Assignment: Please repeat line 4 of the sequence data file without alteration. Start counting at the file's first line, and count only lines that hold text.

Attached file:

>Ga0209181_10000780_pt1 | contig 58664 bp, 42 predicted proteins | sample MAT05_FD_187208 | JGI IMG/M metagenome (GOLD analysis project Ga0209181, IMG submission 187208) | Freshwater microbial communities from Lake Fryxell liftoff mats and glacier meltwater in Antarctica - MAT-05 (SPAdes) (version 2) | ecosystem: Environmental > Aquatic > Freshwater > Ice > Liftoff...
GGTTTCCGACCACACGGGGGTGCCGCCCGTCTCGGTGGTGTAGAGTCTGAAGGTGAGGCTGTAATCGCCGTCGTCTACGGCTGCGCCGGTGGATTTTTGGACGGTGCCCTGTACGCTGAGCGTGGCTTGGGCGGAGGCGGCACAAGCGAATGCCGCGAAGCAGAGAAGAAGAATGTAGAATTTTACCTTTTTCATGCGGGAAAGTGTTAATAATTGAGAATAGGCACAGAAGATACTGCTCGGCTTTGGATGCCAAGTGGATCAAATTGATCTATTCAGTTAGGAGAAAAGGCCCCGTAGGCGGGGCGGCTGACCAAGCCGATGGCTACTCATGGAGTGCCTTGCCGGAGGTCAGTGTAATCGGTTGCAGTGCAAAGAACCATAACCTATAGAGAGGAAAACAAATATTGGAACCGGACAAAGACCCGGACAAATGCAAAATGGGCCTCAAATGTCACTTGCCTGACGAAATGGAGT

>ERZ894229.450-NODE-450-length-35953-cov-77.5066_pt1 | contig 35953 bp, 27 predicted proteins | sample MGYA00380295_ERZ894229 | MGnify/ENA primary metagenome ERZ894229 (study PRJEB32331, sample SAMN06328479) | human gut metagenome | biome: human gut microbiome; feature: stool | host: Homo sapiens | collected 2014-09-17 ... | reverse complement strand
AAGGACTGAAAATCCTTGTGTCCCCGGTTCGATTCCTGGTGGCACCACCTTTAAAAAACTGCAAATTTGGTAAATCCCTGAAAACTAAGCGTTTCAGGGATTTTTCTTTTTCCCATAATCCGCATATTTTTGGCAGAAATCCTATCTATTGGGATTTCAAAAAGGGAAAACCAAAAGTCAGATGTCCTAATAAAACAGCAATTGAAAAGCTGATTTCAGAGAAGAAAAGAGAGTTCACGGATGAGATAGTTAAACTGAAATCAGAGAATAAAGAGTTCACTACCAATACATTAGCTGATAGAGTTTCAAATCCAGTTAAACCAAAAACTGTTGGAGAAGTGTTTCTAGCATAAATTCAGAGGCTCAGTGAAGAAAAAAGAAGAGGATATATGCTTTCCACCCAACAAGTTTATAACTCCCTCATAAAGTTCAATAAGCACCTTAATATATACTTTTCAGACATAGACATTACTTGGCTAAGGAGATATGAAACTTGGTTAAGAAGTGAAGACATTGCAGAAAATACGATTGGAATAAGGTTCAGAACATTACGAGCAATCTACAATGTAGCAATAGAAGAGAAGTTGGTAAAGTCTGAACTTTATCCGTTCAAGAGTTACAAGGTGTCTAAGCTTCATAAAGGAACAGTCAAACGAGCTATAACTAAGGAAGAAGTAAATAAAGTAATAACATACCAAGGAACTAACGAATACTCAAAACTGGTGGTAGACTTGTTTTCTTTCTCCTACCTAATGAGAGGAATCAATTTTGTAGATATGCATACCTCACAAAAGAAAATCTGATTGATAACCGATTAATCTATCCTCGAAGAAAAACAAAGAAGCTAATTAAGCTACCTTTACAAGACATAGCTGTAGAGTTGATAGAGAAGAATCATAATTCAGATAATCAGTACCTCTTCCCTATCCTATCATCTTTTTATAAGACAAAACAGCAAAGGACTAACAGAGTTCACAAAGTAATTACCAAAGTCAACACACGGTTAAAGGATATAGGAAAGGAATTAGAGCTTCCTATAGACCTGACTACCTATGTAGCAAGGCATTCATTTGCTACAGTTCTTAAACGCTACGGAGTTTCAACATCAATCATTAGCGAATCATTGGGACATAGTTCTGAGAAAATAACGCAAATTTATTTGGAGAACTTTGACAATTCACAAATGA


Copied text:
AAGGACTGAAAATCCTTGTGTCCCCGGTTCGATTCCTGGTGGCACCACCTTTAAAAAACTGCAAATTTGGTAAATCCCTGAAAACTAAGCGTTTCAGGGATTTTTCTTTTTCCCATAATCCGCATATTTTTGGCAGAAATCCTATCTATTGGGATTTCAAAAAGGGAAAACCAAAAGTCAGATGTCCTAATAAAACAGCAATTGAAAAGCTGATTTCAGAGAAGAAAAGAGAGTTCACGGATGAGATAGTTAAACTGAAATCAGAGAATAAAGAGTTCACTACCAATACATTAGCTGATAGAGTTTCAAATCCAGTTAAACCAAAAACTGTTGGAGAAGTGTTTCTAGCATAAATTCAGAGGCTCAGTGAAGAAAAAAGAAGAGGATATATGCTTTCCACCCAACAAGTTTATAACTCCCTCATAAAGTTCAATAAGCACCTTAATATATACTTTTCAGACATAGACATTACTTGGCTAAGGAGATATGAAACTTGGTTAAGAAGTGAAGACATTGCAGAAAATACGATTGGAATAAGGTTCAGAACATTACGAGCAATCTACAATGTAGCAATAGAAGAGAAGTTGGTAAAGTCTGAACTTTATCCGTTCAAGAGTTACAAGGTGTCTAAGCTTCATAAAGGAACAGTCAAACGAGCTATAACTAAGGAAGAAGTAAATAAAGTAATAACATACCAAGGAACTAACGAATACTCAAAACTGGTGGTAGACTTGTTTTCTTTCTCCTACCTAATGAGAGGAATCAATTTTGTAGATATGCATACCTCACAAAAGAAAATCTGATTGATAACCGATTAATCTATCCTCGAAGAAAAACAAAGAAGCTAATTAAGCTACCTTTACAAGACATAGCTGTAGAGTTGATAGAGAAGAATCATAATTCAGATAATCAGTACCTCTTCCCTATCCTATCATCTTTTTATAAGACAAAACAGCAAAGGACTAACAGAGTTCACAAAGTAATTACCAAAGTCAACACACGGTTAAAGGATATAGGAAAGGAATTAGAGCTTCCTATAGACCTGACTACCTATGTAGCAAGGCATTCATTTGCTACAGTTCTTAAACGCTACGGAGTTTCAACATCAATCATTAGCGAATCATTGGGACATAGTTCTGAGAAAATAACGCAAATTTATTTGGAGAACTTTGACAATTCACAAATGA